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Quality Poly Strapping May Surpass Those Made From Steel In Several Years
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Polypropylene has yet to surpass steel in terms of strength. If it does, scientists are looking at reduced landfill, energy savings in production, and lighter but more durable frames. As early as now, however, quality poly strapping is seen as a viable replacement for steel strapping, for good reasons.
Italian chemist Giulio Natta is credited with the development of the first polypropylene resin in 1954, perfecting the work of German chemist Karl Ziegler. Both would share the Nobel Prize in Chemistry for their contributions in developing versatile plastics. Three years after the first polypropylene resin was produced, commercial production commenced.
Steel strapping is plagued by limitations industrial-grade plastic strapping can overcome, such as vulnerability to weather elements, high cost, and safety hazards. Even stainless steel cannot be considered entirely rustproof, as it only prevents rust from forming immediately. Polypropylene can resist the harshest weather, making it ideal for use in transporting goods under rough conditions.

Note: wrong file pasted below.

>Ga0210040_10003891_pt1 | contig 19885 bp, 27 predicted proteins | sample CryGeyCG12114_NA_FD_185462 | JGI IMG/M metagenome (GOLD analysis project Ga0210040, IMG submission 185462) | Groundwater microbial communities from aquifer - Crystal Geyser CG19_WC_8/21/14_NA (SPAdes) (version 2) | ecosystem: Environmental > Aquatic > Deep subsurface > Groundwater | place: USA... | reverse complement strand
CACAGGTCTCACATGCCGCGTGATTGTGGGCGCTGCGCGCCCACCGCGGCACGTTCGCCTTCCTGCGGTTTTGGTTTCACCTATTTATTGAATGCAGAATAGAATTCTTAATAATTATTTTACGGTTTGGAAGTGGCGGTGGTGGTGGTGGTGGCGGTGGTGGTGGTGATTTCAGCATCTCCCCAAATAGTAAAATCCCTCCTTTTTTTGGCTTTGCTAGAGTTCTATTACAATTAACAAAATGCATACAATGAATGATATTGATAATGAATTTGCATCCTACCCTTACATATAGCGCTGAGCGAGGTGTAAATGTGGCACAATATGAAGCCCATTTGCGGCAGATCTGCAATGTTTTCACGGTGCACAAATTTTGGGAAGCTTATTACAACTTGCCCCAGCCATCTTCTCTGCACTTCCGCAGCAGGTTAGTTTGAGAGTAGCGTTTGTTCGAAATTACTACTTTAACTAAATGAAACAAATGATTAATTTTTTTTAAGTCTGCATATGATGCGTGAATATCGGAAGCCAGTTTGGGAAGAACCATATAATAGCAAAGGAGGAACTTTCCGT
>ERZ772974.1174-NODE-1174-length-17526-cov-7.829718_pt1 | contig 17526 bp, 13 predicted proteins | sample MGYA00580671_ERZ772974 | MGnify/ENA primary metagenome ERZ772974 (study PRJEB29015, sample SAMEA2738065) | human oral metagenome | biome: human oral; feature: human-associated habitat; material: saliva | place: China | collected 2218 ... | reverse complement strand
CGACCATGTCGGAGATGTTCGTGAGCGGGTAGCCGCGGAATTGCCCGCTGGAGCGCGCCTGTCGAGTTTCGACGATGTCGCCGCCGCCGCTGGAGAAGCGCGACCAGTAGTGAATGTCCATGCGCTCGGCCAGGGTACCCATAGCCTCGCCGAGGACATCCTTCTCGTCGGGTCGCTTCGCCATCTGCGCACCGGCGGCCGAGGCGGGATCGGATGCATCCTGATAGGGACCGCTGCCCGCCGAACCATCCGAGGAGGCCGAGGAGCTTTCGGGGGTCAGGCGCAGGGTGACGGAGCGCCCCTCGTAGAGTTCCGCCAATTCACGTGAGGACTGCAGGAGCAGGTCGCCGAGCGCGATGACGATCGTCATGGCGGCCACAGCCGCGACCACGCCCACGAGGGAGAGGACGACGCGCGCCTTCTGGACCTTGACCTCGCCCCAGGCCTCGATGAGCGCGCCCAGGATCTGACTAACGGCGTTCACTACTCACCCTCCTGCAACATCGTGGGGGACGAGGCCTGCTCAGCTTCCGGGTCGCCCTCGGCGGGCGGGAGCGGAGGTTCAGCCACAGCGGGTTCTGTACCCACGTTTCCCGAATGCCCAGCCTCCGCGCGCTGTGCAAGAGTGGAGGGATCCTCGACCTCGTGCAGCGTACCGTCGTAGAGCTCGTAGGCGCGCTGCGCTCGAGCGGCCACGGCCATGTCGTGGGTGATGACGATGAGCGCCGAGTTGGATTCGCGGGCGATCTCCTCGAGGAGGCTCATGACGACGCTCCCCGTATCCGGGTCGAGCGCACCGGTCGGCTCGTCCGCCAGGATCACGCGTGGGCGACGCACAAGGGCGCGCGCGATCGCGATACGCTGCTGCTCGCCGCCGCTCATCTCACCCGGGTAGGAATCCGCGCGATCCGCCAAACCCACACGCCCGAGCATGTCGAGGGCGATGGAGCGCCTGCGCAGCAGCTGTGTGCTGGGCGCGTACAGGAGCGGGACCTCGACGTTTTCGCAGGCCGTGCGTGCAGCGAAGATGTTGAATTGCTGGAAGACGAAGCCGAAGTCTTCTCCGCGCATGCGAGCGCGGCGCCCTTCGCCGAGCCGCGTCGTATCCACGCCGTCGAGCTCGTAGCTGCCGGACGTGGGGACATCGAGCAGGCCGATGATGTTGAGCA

Plastics also require less energy to produce, which results in reduced wastage in accordance with international standards. For example, iron ore melts at 1,538O C (2,800o F); polypropylene, on the other hand, melts at between 210 and 290O C (410 and 554O F). Polypropylene requires less heat to be melted for crafting products.
With plastics making up a large part of periodic waste production, manufacturers can derive raw materials from recycled plastics to be processed into fresh products. This makes polypropylene more cost-effective and environmentally-friendly, provided that the process adheres to accepted standards.
Plastic strapping is also safe to use since it has no sharp edges unlike steel. There's reduced risk of cuts and wounds in strapping and unstrapping. To harness the full strength of plastic strapping, special strapping tools are used. These can range from manual strapping tools to pneumatic power ones.
Plastics are expected to further increase in use in a few years. Scientists must find ways to make the most out of these materials, going beyond their usual applications. Plastics like polypropylene will only grow stronger and more versatile from this point on, adding to their possible applications. For more information on polypropylene, visit the British Plastics Federation's Plastipedia at bpf.co.uk/plastipedia/default.aspx or Science Daily at ScienceDaily.com.
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